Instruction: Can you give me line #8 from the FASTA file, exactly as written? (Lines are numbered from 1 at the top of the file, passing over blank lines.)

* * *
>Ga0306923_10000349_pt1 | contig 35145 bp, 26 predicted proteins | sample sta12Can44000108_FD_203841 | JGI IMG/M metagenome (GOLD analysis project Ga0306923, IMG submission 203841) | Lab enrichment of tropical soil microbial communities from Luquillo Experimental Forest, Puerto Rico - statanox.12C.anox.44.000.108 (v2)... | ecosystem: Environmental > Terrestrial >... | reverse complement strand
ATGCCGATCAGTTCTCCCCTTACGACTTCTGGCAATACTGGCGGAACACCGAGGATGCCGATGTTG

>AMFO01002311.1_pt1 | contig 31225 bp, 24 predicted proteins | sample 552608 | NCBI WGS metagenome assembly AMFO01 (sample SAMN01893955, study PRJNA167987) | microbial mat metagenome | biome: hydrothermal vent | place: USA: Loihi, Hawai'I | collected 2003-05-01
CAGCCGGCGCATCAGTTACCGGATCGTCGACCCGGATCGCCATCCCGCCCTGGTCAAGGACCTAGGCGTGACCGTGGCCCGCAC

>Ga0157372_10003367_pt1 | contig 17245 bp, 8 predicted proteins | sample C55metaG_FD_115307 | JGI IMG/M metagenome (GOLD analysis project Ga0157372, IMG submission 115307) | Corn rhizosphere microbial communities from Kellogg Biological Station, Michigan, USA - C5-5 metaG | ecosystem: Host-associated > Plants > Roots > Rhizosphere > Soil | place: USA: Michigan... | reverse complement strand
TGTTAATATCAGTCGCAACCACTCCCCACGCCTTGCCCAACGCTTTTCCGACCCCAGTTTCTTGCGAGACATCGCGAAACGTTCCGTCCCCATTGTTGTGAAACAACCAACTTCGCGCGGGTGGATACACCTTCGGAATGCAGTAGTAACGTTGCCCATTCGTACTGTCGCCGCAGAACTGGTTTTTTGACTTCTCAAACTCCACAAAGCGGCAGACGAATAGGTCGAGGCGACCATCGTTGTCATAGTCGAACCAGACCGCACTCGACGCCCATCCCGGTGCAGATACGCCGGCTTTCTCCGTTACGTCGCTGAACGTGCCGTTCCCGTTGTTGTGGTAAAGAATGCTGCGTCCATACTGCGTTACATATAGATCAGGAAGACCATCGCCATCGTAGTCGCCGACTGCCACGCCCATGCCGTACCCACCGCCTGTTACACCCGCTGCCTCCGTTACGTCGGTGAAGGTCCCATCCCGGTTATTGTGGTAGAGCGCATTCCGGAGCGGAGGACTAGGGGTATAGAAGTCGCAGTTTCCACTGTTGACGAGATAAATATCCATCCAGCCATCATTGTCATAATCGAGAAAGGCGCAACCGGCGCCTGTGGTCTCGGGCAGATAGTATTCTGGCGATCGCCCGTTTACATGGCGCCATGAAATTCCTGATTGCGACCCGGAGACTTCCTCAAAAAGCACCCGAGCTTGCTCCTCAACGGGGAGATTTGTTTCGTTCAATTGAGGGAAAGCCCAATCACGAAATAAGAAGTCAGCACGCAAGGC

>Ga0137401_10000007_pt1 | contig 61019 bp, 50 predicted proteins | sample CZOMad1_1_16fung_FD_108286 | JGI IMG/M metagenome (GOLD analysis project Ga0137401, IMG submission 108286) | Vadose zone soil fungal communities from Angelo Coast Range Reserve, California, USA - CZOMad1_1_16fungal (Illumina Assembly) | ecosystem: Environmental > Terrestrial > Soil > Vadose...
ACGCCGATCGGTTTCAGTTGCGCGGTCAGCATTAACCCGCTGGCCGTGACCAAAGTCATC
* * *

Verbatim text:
ACGCCGATCGGTTTCAGTTGCGCGGTCAGCATTAACCCGCTGGCCGTGACCAAAGTCATC